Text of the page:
Despite the fact that probably the vast majority of people throughout history, and even today, believe that there is a meaning of life, in the article Martela has no interest in this area. But what of his thoughts on ‘meaning in life’? Martela points out the importance of two types of experience: ‘expressing yourself’ and ‘contributing to the well-being of other people’. I would add to his list the satisfaction of completing a task which has presented a challenge and which was accomplished by the exercise of some expertise. But it’s one thing to claim that certain experiences feel meaningful, but if the notion of a ‘meaning of life’ has been rejected, then what beyond an emotional reward is the justification for attributing meaning or value to them? My worry is that raising the profile of ‘meaning in life’ rather than continuing the search for the ‘meaning of life’, might be no more than a feel-good displacement activity – an instance of self-directed virtue signalling.

Oliver Leech, Newcastle under Lyme

Dear Editor: I really enjoyed Keith McVeigh’s story ‘What Colour Are Numbers?’ in Issue 139, because it addresses something I’ve been frustrated with since I first heard the question ‘What’s the meaning of life?’ It’s always seemed like a nonsensical non-question to me, and I think the implicit parallel McVeigh makes between it and the question ‘What colour are numbers?’ is perfect! The meaning of life is treated, at least by armchair philosophers, as the ultimate question, but personally, I don’t really care to know what the meaning of life is. First, I want to know what on earth the question means!

Emily Schranz, Arkansas

Robotic Reasoning

Dear Editor: I thoroughly enjoyed the stark contrast between the Japanese and Western attitudes toward robots illustrated in James Wight’s ‘The Battle for the Robot Soul’ in Issue 139. However, I cannot help but refute his sentiment that we do not feel compassion toward the protagonist robot (Arnie) in The Terminator until after it has been reprogrammed and robbed of its free will. While a human reprogramming a robot would result in the robot’s intentions being altered outside of its own agency, this does not mean its free will becomes non-existent. In Freedom Evolves, Daniel Dennett explores a limited free will which distinguishes between choices that could have been made (even if they were not) and choices which were never possible at all. The T-800 is reprogrammed, and hence, does not have complete freedom to engage in an infinite set of desired activities. Yet, the machine gains a limited number of choices which were not available to it before, including whether or not to kill humans in the pursuit of its new task. It is precisely this granting of limited freedom that humanises the T-800, in turn commanding our sympathies.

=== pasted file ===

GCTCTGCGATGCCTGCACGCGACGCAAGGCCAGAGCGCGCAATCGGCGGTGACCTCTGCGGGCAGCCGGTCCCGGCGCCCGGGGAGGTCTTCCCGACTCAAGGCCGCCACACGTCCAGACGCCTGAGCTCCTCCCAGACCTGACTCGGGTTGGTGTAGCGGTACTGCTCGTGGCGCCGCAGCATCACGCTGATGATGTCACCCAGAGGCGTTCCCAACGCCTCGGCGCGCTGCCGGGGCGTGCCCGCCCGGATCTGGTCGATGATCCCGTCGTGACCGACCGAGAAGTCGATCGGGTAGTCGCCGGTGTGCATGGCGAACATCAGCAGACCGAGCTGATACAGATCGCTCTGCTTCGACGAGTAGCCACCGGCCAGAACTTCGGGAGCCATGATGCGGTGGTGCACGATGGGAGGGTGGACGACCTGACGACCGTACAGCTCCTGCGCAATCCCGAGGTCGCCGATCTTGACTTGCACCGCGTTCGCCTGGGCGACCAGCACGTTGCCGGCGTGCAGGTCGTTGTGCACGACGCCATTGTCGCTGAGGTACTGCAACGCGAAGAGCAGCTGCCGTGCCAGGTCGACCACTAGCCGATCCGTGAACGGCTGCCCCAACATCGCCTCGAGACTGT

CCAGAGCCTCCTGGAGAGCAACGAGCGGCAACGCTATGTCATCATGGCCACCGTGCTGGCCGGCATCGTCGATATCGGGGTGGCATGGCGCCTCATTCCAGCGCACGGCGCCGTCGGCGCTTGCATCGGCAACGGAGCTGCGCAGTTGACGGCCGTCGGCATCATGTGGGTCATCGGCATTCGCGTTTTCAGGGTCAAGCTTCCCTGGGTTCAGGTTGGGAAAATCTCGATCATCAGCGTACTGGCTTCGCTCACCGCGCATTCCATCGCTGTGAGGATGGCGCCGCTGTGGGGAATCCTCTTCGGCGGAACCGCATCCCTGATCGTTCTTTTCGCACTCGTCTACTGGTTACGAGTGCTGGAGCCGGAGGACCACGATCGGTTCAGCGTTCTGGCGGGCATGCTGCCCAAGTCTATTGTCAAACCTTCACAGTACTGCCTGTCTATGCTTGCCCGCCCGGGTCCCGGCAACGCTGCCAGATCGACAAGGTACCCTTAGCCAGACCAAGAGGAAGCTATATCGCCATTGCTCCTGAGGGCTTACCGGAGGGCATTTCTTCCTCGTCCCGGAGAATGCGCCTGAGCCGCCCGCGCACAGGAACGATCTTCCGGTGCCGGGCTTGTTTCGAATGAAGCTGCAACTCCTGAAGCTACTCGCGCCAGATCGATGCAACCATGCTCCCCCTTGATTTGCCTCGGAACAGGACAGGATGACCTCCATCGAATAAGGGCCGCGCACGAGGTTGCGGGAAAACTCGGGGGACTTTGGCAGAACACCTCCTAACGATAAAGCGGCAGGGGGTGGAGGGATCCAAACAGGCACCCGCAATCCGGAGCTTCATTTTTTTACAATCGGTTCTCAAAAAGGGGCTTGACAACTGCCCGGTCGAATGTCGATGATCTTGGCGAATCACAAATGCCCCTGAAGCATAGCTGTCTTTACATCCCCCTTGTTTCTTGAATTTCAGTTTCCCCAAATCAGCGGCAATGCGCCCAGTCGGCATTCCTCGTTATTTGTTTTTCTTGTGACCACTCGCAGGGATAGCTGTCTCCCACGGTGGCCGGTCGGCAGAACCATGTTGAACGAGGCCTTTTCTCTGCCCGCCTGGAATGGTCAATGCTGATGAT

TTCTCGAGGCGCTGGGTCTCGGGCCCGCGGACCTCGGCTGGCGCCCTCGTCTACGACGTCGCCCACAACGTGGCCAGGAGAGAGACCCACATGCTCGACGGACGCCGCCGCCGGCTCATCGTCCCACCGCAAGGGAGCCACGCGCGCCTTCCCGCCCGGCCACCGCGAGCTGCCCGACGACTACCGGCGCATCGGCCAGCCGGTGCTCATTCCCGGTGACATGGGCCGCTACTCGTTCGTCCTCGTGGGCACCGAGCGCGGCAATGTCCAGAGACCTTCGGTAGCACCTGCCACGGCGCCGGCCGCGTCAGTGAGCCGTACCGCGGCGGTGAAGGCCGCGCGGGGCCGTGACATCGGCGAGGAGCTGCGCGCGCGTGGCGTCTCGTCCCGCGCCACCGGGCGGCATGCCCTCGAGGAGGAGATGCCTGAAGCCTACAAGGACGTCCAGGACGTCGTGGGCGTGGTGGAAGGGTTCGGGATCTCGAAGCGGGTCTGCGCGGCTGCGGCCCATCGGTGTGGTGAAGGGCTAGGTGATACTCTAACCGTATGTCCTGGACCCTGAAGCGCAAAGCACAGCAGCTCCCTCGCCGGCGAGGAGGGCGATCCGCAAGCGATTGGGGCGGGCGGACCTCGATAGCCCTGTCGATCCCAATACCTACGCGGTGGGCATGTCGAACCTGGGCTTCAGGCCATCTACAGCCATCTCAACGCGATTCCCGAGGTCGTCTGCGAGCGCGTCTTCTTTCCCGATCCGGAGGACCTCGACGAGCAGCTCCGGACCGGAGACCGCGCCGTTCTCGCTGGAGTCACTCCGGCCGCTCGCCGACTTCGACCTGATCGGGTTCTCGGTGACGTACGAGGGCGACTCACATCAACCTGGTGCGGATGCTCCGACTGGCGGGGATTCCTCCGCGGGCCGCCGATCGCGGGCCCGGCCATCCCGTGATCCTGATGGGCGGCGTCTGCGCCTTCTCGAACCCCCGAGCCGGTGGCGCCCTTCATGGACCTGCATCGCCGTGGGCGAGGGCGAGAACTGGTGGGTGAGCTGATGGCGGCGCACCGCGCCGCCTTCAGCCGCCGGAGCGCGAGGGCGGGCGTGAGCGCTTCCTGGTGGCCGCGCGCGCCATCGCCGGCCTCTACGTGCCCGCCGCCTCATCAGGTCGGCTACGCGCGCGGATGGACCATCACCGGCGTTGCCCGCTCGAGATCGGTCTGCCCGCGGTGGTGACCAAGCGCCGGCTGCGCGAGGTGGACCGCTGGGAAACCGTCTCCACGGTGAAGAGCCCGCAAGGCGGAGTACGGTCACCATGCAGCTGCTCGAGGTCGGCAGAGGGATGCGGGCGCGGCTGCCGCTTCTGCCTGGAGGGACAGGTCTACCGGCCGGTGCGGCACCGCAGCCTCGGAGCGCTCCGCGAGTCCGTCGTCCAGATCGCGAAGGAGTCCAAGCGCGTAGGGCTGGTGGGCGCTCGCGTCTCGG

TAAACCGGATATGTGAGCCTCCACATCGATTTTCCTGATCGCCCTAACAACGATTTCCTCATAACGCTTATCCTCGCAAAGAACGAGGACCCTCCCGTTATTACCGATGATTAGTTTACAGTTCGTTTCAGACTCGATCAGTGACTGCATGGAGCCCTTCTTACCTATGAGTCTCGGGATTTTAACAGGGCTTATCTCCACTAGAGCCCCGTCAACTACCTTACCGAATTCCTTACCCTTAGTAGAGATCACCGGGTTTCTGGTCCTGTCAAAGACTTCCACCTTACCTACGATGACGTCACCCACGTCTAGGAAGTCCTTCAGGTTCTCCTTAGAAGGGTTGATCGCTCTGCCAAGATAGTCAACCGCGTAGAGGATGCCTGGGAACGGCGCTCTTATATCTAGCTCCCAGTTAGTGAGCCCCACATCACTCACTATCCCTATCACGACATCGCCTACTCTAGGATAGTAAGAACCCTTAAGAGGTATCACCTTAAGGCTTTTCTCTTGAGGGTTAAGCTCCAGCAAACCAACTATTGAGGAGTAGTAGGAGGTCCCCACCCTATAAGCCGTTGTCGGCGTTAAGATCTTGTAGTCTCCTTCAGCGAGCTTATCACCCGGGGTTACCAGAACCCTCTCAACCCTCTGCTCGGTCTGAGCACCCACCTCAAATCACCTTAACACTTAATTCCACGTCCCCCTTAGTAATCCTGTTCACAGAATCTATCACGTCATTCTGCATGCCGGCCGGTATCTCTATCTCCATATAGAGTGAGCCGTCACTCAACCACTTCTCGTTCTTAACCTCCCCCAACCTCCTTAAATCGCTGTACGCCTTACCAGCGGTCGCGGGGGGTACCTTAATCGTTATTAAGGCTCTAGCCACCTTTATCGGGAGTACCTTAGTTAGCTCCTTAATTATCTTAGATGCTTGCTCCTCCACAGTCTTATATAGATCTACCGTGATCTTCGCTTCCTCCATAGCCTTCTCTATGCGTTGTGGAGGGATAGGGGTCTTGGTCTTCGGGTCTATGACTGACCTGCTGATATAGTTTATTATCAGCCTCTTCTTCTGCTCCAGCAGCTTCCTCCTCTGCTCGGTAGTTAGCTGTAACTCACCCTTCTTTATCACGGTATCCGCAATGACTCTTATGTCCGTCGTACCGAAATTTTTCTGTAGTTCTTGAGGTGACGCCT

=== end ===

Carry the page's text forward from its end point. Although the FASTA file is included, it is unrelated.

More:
Jason DiNovi, Albany, NY

Dear Editor: Regarding the theme of Issue 139, Future Shocks, I have been considering how in the future there could be areas of thought in which the human mind might be able to operate well but a foreseeable AI might not. One can think of the humanities here, and particularly the arts, including literature. I have tentatively concluded that a large area in which an AI might have considerable difficulty competing with us is in the field of music, specifically tonal melody. I don’t see how we could even begin to program an AI – or have it program itself – to ‘create’ a melody that would be as never-fading in its meaningful appeal to us as many we have already composed, such as ‘The Toreadors’ Song’ from Carmen, ‘The Stars and Stripes Forever’, or Foster’s ‘Beautiful Dreamer’.

Dan Shively, Greensburg, PA

Dear Editor: In ‘Pascal’s Artificial Intelligence Wager’, Philosophy Now 139, Derek Leben states that “The main insight from Pascal relevant to the debate about AI is this: any probability of infinite losses will always outweigh any possible finite gains.” I am not convinced of this. For example, it is common place for individuals to elect for surgery to improve their quality of life (finite gain), well knowing that there is a small chance of their perishing under the surgeon’s knife (infinite loss). Therefore I don’t think Pascal’s wager resolves the issue of the value of the benefits or loss of AI.

Ken Lewchuk, Houston

Distilling Hegelian Spirit